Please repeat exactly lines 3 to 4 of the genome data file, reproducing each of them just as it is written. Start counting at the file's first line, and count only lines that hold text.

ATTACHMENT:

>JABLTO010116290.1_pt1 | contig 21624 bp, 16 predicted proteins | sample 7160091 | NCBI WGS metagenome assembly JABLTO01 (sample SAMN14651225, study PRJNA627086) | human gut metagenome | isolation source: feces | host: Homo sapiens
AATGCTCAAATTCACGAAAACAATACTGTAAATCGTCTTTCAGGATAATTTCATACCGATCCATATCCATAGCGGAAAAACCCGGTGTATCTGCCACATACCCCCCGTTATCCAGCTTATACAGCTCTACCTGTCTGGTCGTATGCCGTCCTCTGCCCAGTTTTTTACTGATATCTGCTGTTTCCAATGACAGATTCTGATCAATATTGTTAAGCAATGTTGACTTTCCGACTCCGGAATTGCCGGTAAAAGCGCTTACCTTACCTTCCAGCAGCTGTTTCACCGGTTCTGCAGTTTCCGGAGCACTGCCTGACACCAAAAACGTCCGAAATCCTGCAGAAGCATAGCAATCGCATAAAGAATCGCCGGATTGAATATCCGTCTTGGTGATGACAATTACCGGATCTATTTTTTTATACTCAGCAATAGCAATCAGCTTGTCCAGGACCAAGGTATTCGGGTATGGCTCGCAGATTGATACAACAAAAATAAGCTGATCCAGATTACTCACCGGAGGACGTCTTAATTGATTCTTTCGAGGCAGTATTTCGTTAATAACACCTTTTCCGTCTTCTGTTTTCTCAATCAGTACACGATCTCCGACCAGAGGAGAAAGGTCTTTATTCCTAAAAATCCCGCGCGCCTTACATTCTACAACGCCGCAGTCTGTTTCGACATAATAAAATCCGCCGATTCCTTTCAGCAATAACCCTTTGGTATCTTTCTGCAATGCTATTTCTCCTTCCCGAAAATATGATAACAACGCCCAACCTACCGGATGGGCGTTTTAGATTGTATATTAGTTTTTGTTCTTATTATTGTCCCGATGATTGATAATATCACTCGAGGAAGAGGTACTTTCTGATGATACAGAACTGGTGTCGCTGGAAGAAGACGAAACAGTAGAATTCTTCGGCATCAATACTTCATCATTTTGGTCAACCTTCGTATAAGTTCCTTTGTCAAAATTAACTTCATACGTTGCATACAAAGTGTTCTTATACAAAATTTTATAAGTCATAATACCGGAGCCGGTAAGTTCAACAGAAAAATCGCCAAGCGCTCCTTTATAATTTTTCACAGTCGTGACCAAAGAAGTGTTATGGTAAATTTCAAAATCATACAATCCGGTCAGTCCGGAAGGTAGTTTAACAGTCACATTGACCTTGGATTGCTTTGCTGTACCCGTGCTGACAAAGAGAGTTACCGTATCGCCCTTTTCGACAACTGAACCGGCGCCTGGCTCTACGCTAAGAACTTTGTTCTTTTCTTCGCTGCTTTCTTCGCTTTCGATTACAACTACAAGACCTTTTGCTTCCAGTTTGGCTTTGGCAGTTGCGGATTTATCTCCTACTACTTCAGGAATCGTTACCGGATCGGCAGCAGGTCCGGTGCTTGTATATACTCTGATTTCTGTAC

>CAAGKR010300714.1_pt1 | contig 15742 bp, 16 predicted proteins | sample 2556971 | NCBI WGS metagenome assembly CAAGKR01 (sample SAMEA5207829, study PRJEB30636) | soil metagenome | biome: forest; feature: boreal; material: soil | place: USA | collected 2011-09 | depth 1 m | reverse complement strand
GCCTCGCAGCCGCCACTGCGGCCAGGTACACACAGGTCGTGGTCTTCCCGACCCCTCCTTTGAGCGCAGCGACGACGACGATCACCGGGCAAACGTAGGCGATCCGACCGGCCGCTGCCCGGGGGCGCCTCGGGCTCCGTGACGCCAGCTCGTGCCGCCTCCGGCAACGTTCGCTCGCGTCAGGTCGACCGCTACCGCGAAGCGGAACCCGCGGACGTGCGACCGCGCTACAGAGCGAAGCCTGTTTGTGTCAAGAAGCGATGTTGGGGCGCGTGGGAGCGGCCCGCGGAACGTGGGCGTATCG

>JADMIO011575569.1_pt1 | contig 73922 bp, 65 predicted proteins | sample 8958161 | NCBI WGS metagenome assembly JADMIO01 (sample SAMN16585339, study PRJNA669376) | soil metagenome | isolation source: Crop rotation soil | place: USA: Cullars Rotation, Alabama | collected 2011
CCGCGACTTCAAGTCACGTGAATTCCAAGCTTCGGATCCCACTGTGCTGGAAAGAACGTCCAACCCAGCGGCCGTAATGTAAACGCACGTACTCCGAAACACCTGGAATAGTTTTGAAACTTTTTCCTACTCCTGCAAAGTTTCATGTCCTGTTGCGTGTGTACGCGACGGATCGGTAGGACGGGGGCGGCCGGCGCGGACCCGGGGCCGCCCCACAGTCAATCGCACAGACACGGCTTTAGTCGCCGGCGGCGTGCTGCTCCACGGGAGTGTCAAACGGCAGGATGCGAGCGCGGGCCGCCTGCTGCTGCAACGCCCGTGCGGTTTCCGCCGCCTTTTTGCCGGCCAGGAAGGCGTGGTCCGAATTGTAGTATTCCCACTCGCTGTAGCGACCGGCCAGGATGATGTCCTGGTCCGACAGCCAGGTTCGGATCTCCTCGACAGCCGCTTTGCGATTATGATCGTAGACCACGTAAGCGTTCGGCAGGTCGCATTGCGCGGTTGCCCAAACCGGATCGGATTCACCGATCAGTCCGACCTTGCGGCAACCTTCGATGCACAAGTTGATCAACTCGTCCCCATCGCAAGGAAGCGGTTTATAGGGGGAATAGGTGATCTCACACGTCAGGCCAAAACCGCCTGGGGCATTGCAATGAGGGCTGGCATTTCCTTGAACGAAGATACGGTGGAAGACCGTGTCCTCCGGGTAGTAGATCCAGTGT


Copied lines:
>CAAGKR010300714.1_pt1 | contig 15742 bp, 16 predicted proteins | sample 2556971 | NCBI WGS metagenome assembly CAAGKR01 (sample SAMEA5207829, study PRJEB30636) | soil metagenome | biome: forest; feature: boreal; material: soil | place: USA | collected 2011-09 | depth 1 m | reverse complement strand
GCCTCGCAGCCGCCACTGCGGCCAGGTACACACAGGTCGTGGTCTTCCCGACCCCTCCTTTGAGCGCAGCGACGACGACGATCACCGGGCAAACGTAGGCGATCCGACCGGCCGCTGCCCGGGGGCGCCTCGGGCTCCGTGACGCCAGCTCGTGCCGCCTCCGGCAACGTTCGCTCGCGTCAGGTCGACCGCTACCGCGAAGCGGAACCCGCGGACGTGCGACCGCGCTACAGAGCGAAGCCTGTTTGTGTCAAGAAGCGATGTTGGGGCGCGTGGGAGCGGCCCGCGGAACGTGGGCGTATCG